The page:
Tess of the D'Urbervilles contains elements of many different genres, but it is mostly a work of Realism. Victorian literature tends to focus on portraying life realistically and is less concerned with the mythical or fantastical aspects of storytelling. Readers in the 1890s might have known someone like Tess themselves or perhaps even have shared life circumstances and similarities with any of the other characters in the novel. By choosing to write about characters and circumstances that contemporary readers could directly relate to, Hardy's intentions become all the more achievable: through the vessel of Realism, Hardy is able to offer a scathing critique of Victorian sexual morality through the character of Tess and her tragic experiences.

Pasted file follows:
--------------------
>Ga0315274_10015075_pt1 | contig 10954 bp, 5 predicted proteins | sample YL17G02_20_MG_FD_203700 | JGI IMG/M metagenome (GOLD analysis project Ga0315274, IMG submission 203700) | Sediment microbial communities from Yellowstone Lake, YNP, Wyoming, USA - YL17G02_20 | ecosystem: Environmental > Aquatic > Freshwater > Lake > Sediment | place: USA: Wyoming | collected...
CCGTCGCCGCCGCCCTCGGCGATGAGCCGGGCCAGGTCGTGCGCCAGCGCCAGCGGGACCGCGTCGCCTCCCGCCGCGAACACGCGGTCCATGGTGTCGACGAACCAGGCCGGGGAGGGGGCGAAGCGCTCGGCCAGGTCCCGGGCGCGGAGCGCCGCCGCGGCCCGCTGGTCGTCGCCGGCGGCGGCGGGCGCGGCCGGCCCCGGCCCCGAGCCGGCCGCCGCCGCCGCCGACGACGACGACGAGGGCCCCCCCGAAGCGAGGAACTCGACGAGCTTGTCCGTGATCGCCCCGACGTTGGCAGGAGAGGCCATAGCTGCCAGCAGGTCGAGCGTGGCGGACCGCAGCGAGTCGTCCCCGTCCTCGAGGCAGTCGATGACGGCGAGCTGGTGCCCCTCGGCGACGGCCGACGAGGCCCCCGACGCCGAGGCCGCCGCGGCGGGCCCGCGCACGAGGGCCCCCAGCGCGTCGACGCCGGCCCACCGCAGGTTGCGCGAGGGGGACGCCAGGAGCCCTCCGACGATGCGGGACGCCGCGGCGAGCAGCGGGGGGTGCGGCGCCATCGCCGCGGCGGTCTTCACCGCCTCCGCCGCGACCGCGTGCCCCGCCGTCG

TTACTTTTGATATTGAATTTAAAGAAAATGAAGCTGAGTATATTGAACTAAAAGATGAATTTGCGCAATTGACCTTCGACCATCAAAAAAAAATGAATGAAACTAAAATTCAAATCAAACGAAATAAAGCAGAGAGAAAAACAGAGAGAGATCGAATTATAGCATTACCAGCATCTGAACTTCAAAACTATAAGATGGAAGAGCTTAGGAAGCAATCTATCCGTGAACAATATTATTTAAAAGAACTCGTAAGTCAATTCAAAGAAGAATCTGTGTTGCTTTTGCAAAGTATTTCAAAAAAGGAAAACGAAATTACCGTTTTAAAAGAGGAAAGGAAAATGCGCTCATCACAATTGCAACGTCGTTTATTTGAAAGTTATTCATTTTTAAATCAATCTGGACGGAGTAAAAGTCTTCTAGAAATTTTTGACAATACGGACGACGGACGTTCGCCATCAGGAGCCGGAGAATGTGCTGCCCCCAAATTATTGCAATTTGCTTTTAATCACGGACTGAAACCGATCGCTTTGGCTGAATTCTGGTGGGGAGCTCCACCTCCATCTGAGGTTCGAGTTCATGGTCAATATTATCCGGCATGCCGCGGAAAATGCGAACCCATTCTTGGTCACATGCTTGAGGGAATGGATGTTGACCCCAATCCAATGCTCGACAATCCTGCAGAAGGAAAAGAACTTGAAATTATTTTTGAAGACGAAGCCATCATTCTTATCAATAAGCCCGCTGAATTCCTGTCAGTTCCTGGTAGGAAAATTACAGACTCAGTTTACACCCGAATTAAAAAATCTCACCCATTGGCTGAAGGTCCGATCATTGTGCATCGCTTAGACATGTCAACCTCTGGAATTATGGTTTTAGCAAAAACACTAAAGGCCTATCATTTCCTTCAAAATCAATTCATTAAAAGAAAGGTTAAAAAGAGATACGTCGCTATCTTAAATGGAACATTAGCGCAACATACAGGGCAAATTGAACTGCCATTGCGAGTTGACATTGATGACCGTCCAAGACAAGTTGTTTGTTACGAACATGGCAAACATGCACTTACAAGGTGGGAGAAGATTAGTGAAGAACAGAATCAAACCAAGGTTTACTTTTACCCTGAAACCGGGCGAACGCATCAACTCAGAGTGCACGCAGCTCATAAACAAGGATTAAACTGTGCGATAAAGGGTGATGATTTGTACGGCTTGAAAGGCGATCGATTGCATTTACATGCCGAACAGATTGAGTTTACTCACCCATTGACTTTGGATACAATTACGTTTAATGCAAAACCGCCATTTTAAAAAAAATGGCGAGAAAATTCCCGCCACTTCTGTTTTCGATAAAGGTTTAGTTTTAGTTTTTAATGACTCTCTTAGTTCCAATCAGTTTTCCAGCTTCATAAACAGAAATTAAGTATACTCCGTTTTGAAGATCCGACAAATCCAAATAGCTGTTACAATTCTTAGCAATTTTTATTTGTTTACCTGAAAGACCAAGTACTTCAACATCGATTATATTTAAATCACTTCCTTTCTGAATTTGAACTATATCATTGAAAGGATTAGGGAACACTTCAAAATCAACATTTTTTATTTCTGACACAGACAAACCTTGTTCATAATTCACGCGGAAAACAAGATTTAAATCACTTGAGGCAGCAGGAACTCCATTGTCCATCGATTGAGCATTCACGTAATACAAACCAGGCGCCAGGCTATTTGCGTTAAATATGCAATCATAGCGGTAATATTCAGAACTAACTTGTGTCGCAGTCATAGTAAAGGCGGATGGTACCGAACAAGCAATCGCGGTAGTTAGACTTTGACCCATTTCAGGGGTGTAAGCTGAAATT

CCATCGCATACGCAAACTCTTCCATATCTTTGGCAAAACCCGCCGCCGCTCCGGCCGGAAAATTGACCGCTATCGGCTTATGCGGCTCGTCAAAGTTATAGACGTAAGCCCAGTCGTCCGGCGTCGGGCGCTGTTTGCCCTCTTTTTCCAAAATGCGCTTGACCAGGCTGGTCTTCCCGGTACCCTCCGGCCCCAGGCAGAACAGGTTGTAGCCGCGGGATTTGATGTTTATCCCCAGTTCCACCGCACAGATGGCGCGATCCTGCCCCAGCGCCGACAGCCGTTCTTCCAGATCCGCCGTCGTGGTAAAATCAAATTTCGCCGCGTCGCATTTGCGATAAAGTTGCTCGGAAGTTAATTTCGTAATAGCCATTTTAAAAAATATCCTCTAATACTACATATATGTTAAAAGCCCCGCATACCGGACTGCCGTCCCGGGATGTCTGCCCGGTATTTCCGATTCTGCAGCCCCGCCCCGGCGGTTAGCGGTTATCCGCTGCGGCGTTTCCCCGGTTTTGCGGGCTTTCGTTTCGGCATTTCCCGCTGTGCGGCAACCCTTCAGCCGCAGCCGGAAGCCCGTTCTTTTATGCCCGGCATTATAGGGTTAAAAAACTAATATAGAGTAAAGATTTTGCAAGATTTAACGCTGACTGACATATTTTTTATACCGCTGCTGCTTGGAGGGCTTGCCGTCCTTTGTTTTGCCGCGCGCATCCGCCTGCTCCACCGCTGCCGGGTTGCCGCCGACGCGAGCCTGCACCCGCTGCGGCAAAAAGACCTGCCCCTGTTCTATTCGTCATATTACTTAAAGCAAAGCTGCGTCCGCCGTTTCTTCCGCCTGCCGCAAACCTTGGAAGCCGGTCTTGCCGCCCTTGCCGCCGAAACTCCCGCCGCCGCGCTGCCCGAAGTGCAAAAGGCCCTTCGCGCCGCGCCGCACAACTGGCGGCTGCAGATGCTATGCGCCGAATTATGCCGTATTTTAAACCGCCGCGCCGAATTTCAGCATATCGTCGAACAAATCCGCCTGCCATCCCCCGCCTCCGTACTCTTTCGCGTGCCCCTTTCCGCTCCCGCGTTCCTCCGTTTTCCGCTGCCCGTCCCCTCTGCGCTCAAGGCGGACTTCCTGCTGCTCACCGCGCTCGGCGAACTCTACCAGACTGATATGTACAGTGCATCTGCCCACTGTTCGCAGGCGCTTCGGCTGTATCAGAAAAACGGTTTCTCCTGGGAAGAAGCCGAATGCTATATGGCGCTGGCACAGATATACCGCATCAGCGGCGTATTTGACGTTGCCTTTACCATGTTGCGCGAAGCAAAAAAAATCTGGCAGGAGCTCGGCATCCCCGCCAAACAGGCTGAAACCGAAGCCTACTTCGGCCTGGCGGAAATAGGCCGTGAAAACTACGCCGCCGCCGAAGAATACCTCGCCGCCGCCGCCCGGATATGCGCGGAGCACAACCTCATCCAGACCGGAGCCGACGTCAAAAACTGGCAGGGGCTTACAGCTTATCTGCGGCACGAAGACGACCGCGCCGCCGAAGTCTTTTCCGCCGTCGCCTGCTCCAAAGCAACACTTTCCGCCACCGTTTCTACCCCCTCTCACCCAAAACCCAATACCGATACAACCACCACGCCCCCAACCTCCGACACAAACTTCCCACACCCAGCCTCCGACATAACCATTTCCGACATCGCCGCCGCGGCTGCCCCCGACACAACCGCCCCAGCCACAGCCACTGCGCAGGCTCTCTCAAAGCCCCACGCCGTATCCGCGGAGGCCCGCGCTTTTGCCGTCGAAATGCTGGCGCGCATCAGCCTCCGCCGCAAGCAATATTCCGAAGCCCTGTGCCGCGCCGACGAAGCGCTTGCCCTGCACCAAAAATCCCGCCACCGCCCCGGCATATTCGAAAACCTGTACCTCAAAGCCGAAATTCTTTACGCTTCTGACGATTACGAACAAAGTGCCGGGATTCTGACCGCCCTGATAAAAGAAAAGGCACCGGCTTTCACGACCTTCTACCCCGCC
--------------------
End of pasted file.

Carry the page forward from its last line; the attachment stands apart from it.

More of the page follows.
Tess of the D'Urbervilles contains elements of other genres as well, including gothic literature. The novel is singularly focused on nature as an entity unto itself. At times, nature is a god-like figure or character in the story. Tess of the D'Urbervilles shares this attribute in common with many gothic novels, which are notorious for their extended personifications of nature. What's more, the novel also contains elements of pastoral literature. Set in the countryside, it glorifies the simple, unpretentious life of rural people in direct contrast to arrogant industrialists who live in cities and are out of touch with nature.